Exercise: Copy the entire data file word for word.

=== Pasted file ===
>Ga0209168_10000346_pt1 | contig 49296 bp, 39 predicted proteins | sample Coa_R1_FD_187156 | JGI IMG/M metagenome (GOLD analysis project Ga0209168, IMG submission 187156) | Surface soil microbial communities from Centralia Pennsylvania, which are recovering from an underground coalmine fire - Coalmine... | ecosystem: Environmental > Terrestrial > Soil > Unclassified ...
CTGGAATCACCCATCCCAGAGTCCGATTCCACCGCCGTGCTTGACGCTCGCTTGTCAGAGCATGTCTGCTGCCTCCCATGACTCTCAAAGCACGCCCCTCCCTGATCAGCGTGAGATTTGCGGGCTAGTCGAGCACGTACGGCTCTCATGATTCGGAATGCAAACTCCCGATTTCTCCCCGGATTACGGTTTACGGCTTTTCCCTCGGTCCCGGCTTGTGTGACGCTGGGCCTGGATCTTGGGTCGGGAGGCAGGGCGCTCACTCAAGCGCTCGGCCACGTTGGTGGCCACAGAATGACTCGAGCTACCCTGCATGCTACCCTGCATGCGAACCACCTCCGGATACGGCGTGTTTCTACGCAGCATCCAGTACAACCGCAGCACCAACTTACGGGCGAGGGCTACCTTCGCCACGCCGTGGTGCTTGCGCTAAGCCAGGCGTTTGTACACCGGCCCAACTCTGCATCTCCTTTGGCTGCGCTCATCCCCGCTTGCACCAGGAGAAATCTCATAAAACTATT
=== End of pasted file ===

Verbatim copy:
>Ga0209168_10000346_pt1 | contig 49296 bp, 39 predicted proteins | sample Coa_R1_FD_187156 | JGI IMG/M metagenome (GOLD analysis project Ga0209168, IMG submission 187156) | Surface soil microbial communities from Centralia Pennsylvania, which are recovering from an underground coalmine fire - Coalmine... | ecosystem: Environmental > Terrestrial > Soil > Unclassified ...
CTGGAATCACCCATCCCAGAGTCCGATTCCACCGCCGTGCTTGACGCTCGCTTGTCAGAGCATGTCTGCTGCCTCCCATGACTCTCAAAGCACGCCCCTCCCTGATCAGCGTGAGATTTGCGGGCTAGTCGAGCACGTACGGCTCTCATGATTCGGAATGCAAACTCCCGATTTCTCCCCGGATTACGGTTTACGGCTTTTCCCTCGGTCCCGGCTTGTGTGACGCTGGGCCTGGATCTTGGGTCGGGAGGCAGGGCGCTCACTCAAGCGCTCGGCCACGTTGGTGGCCACAGAATGACTCGAGCTACCCTGCATGCTACCCTGCATGCGAACCACCTCCGGATACGGCGTGTTTCTACGCAGCATCCAGTACAACCGCAGCACCAACTTACGGGCGAGGGCTACCTTCGCCACGCCGTGGTGCTTGCGCTAAGCCAGGCGTTTGTACACCGGCCCAACTCTGCATCTCCTTTGGCTGCGCTCATCCCCGCTTGCACCAGGAGAAATCTCATAAAACTATT